Content & Emotion: A Complete Guide to Injecting Emotions in Your Content 


The single ingredient that makes Jake buy the beard oil (he doesn’t need) to impress the girl who hasn’t replied to his text in days.

Emotion, when woven into content, creates a connection between the product and prospect.

Without an array of emotions, prospects are not moved to act on what your content is prompting them to do. Creating content without emotions is like having the right recipe, for let’s say, chicken, but not making it tasty enough for a second bite.  

injecting emotions in your content

 Image credit 

Take the fictional Smiths for example.

On the Smiths’ 25th wedding anniversary, Mr. Smith wanted to do something sweet for Mrs. Smith. The septuagenarian recalled the conversation he had been having with his young neighbor on a love-letter writing service. After answering some questions about the reason he needed the service, he waited for the AI to create the perfect love letter for his septuagenarian wife. 

Suffice it to say Mrs. Smith knew right away that the dispassionate card her husband handed to her was not of his making.

Decisions are largely emotion-based. and brands would do well to know this.

Injecting Emotions In Your Content

Whether it’s a company website or you just want to make money blogging, people relate to your content because of the emotions it evokes in them. To get customers to make purchasing decisions, emotions — and not logic — should be used. This doesn’t mean facts will not be deployed in the use of those emotions. It is how those facts evoke feelings of awe, sadness, happiness, laughter, and belonging, and how they are used to convince the buyer to make a purchasing decision. If you want to learn how to write high-engaging blog posts, web content, or copy, then this is the guide for you.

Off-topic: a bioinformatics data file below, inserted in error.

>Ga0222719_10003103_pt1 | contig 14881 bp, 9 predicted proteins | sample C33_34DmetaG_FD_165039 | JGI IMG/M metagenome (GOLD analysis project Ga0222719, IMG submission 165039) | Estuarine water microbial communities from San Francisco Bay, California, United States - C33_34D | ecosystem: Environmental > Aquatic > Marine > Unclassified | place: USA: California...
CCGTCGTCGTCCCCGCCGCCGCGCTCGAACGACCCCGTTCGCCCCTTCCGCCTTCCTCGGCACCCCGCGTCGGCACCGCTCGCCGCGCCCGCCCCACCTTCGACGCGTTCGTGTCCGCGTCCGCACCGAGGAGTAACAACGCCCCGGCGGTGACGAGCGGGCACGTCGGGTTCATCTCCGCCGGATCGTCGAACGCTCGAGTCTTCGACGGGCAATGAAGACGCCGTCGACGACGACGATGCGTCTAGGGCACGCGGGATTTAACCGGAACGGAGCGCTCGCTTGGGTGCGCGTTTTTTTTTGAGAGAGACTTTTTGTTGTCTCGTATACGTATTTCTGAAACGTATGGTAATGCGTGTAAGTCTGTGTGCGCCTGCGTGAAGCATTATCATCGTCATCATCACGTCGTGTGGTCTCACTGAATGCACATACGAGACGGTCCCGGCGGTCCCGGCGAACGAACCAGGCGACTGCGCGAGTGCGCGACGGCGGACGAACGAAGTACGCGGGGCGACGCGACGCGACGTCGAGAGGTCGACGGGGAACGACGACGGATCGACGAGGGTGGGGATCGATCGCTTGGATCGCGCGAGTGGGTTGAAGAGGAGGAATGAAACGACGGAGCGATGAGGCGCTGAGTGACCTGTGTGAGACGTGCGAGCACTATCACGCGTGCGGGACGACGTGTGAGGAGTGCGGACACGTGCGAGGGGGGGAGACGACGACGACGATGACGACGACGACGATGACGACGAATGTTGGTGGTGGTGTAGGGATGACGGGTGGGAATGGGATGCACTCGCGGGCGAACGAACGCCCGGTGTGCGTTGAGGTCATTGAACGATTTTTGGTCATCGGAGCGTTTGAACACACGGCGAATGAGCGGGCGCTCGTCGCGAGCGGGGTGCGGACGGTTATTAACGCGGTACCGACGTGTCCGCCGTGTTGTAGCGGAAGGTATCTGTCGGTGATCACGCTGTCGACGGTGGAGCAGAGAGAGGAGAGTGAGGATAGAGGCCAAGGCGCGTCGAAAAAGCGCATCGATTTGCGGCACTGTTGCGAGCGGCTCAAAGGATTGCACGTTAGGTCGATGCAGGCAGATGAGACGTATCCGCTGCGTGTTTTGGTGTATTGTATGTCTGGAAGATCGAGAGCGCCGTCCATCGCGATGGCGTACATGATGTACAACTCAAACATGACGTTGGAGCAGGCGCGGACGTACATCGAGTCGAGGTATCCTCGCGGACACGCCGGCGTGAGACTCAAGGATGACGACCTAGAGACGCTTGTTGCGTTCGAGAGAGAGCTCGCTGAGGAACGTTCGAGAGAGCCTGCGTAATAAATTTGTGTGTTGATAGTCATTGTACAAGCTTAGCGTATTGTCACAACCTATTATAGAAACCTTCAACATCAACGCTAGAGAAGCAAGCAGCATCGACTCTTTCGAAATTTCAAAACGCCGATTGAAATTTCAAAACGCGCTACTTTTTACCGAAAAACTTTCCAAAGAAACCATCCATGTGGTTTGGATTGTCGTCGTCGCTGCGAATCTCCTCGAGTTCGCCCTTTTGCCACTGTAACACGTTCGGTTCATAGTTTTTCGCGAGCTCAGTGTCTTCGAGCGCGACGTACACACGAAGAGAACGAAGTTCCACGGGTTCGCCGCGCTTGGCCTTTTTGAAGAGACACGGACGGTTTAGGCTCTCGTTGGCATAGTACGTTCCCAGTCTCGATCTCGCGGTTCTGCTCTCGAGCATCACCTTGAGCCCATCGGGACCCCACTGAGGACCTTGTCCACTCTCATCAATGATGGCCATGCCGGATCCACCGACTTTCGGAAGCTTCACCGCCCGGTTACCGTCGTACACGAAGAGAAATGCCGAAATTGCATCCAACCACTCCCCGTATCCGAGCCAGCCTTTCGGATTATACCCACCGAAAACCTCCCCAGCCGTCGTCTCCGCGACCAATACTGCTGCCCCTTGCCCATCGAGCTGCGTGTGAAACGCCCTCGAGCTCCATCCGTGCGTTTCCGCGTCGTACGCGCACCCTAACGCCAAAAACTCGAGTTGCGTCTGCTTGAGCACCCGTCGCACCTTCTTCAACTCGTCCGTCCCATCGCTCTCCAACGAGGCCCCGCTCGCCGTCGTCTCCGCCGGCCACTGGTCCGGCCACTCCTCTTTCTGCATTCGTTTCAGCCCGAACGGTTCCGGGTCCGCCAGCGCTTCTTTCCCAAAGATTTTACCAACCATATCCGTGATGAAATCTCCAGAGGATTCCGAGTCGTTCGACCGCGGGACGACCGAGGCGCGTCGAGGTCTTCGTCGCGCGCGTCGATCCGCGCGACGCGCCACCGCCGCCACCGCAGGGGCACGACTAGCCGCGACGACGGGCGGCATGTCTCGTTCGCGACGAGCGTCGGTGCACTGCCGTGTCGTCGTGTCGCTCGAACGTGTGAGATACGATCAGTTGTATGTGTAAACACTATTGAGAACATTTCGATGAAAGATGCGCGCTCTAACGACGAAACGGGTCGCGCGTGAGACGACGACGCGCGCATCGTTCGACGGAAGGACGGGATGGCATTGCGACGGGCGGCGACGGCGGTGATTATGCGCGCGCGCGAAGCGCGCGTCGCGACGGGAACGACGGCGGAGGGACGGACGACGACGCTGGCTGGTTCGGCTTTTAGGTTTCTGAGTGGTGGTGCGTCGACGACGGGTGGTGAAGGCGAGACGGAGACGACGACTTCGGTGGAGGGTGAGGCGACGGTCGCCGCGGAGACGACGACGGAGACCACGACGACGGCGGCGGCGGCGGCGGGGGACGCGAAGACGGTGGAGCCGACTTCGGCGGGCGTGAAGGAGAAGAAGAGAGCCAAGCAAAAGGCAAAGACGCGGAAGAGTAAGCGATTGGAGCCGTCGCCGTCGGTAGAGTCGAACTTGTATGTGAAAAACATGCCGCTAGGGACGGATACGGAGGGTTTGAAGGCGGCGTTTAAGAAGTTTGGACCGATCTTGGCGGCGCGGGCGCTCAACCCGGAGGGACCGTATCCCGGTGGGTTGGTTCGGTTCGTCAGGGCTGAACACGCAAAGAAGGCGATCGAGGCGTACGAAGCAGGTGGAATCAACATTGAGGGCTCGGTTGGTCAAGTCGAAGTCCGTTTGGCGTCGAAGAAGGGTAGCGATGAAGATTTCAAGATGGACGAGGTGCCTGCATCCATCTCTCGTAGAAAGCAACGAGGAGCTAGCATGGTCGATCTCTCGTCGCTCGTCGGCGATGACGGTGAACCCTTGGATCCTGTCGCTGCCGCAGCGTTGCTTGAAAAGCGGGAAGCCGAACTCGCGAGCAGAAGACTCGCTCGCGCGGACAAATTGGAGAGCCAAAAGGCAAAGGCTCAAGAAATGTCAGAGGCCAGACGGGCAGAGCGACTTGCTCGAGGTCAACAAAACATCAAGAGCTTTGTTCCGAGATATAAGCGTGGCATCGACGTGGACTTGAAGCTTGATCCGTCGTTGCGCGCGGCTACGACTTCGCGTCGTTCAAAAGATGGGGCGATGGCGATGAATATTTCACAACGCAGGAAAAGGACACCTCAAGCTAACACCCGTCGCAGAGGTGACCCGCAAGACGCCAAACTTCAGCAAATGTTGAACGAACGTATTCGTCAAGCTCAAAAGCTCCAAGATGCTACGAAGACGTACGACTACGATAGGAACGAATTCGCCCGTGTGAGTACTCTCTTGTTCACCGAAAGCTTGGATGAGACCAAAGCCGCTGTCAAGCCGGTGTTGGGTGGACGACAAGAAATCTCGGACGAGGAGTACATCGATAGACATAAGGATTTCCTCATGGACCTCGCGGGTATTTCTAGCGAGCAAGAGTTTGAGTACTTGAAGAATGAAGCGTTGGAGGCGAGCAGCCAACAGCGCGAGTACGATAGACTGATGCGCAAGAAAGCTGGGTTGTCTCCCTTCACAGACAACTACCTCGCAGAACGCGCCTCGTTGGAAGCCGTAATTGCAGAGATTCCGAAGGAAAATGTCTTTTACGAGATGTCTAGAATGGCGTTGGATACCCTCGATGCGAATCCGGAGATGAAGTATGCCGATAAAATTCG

According to this research, injecting emotions in your content increases the chances of it going viral by 63%.

inject emotions in your content pie chart

Image credit: Buzzsumo

How To Inject Emotions in Your Content

Create content directed at “one customer” instead of a group` 

One of the mistakes copywriters make, Neil Patel states, is not using data to define their target audience before creating content. Not everyone with purchasing power is a prospective user of your product or service.

This is where a defined target audience comes in. A defined target audience makes it easy for a customer profile to be created. The customer profile segregates your target audience to specifics of who your ideal customer is while defining their buying patterns. With a defined target audience firmly in place, it is easy to put a name to intending buyers.

For example, specifically targeting a married John, 32M, father of two, who likes to fly business class, and belongs to a couple of golf clubs around the country is easy to write even for a copywriter who engages in affiliate marketing without a website.  When content is written for ‘one customer’ in mind, it makes it easier to be emotionally expressive than generic.

If you are unsure of how to create a customer avatar, speak to industry influencers or engage prospective customers, there are some of the easiest affiliate programs you can explore.

Join Grammarly's Affiliate Program

Discover the pain points of your ‘one customer’

Pain points are the specific challenges your products or services try to solve for the user. Discovering the pain points of your ‘one customer’ makes it easy to create content that revolves around their buying choices.